Technology is transforming the role of the architect.
Schools risk falling behind the curve.

Full Episode: Future Proof

Season 2, Episode 2

Future Proof

Today’s architecture graduates are entering a discipline in the midst of seismic change. Once satisfied for students to understand the basics of design software, firms now demand a far more advanced outlook on technology. The key isn’t mastery of any one program, but the ability to analyze and adopt new solutions as second nature, with 3D at the core.

This is the rise of the architect as technologist, and it’s leaving many schools uncertain how to adapt. To understand what the right direction should be, By Design met with a team of educators on the leading edge of tech integration.

Inside the Episode

Prof. Brian R. Johnson has made technology research the cornerstone of his career at the University of Washington. As Director of the Department of Architecture’s Design Machine Group, Prof. Johnson leads an inter-discipline team in the study of how tech is transforming the discipline from concept to construction and beyond.

In Prof. Johnson’s view, the rise of 3D and virtual solutions are forcing schools to rethink the notion of technology as simply a software choice. Instead, he advocates for a holistic approach in which students first consider the project challenge to be met, then learn how to apply the right interplay of digital tools to explore it.

Central to this is BIM, which is not only the defining interoperable technology of the 21st century, but necessary for graduates to more quickly become valuable team contributors in the professional world.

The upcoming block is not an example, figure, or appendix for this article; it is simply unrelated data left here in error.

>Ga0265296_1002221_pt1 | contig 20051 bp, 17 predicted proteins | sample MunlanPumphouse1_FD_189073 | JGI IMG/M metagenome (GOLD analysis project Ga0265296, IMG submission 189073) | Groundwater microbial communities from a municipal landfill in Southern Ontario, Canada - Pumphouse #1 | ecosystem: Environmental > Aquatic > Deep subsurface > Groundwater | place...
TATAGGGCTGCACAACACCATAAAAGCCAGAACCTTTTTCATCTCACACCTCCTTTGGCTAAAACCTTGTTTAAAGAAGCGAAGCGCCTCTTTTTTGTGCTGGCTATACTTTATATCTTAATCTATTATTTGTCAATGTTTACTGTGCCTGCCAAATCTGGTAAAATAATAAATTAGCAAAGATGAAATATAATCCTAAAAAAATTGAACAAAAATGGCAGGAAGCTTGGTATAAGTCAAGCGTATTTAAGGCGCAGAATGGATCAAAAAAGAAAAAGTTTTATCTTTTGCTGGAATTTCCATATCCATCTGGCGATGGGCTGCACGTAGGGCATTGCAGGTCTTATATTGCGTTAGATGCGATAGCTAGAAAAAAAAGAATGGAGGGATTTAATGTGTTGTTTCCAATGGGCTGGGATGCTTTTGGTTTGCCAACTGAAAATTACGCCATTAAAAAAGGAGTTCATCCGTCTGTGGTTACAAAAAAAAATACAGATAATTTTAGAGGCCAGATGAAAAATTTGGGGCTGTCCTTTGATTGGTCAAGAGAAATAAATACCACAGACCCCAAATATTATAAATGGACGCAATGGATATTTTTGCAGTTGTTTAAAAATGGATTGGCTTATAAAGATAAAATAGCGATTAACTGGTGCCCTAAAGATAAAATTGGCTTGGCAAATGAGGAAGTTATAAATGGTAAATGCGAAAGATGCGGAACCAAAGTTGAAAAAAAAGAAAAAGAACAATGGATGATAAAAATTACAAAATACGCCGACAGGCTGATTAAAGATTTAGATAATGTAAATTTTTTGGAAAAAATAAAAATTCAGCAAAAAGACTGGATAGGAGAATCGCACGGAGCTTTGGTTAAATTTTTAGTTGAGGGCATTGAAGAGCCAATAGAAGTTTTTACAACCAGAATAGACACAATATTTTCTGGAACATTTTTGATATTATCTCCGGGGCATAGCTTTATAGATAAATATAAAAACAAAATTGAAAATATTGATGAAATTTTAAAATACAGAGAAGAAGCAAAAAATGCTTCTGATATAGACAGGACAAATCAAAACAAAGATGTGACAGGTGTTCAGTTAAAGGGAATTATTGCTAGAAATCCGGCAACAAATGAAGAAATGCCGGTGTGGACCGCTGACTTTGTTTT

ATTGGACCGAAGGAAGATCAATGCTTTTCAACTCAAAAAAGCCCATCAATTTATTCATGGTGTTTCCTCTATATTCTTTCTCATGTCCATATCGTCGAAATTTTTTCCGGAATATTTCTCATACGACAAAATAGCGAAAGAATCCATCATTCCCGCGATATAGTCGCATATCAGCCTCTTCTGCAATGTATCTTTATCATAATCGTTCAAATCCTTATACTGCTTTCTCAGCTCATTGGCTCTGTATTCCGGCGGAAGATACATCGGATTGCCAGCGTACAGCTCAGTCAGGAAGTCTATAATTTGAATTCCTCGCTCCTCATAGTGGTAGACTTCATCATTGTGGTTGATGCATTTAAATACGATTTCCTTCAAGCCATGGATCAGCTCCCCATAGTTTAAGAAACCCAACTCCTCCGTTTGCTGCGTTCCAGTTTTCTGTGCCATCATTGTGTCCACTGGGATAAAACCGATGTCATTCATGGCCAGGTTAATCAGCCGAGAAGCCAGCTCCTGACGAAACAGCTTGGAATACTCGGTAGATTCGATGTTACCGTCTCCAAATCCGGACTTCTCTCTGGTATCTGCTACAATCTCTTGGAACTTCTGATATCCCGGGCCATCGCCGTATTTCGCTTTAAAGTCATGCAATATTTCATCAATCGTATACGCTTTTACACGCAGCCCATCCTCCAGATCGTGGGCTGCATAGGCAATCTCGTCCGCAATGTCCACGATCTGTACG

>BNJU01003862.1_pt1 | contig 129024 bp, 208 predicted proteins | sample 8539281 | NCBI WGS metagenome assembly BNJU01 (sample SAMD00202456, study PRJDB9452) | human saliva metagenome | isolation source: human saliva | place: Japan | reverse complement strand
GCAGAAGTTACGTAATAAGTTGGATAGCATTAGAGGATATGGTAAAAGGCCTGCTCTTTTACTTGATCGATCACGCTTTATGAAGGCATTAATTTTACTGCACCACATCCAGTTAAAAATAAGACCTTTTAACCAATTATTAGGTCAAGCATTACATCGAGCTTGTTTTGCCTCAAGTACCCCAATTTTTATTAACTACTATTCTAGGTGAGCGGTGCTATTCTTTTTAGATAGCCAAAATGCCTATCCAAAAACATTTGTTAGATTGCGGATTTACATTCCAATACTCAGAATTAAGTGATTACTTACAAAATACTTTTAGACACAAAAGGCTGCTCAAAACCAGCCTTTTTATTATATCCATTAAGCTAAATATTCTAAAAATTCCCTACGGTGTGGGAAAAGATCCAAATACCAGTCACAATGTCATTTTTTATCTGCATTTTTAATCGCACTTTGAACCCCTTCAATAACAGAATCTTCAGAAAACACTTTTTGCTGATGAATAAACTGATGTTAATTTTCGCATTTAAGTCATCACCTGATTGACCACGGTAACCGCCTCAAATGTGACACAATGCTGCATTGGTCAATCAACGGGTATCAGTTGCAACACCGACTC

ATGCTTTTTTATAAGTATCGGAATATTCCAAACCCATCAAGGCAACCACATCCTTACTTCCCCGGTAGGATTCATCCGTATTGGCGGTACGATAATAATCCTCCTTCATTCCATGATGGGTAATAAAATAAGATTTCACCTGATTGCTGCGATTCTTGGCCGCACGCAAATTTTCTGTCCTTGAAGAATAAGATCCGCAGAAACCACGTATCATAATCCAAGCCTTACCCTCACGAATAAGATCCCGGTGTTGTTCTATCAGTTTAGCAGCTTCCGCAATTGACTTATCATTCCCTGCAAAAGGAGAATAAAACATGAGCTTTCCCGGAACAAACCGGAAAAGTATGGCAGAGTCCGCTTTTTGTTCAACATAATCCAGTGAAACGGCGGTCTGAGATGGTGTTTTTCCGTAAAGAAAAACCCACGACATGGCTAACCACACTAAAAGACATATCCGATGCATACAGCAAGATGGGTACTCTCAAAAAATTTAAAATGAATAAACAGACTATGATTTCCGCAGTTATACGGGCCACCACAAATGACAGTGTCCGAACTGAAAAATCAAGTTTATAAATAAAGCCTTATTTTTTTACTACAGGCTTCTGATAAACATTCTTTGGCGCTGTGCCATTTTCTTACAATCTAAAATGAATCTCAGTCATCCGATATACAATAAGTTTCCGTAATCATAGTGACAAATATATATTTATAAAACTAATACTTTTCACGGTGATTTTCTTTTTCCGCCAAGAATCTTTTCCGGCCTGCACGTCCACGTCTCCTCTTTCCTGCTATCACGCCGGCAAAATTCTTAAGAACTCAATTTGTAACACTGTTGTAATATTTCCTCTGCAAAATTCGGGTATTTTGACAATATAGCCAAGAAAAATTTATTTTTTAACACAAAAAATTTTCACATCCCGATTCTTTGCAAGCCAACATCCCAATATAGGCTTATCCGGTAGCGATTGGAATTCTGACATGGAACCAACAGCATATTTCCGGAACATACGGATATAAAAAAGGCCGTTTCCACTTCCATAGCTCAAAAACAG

At Arizona State University, the husband/wife team of Philip and Lauren Allsopp not only share Prof. Johnson’s view, but forcefully advocate for BIM and virtual technologies to be taught as part of a student’s core curriculum — in architecture and historic preservation.

In Philip’s opinion, BIM is fundamental to allowing students to make the myriad of informed decisions necessary for architecture to advance sustainability, affordability and other critical factors that built environments should address. This is the reawakening of the architect as inventor, and Philip passionately views BIM technology as the key.

Within preservation, Lauren has pioneered the use of BIM and virtual tools to study existing structures with greater safety as well as precision, and use the data provided by laser scanning, thermal imaging, point clouds and other tech to inspire students to reimagine how buildings can be adapted for modern use.

Watch the episode for a candid, often surprising look at how technology is testing traditional education. Then join us on social media for access to exclusive bonus content, interactive experiences and more.

Prof. Johnson’s acclaimed book on technology in education, titled Design Computing: An Overview of an Emergent Field, is available online from Routledge Publishing.

Certain images shown in this episode are © University of Washington. Images of The Sainsbury Centre for Visual Arts are © Foster + Partners. Sun study renderings by Jared Banks, AIA of Shoegnome Architects. Photo of Prof. Johnson standing in the classroom by John Stamets. Student rendering by Olha Yuriivna Pavlovska.

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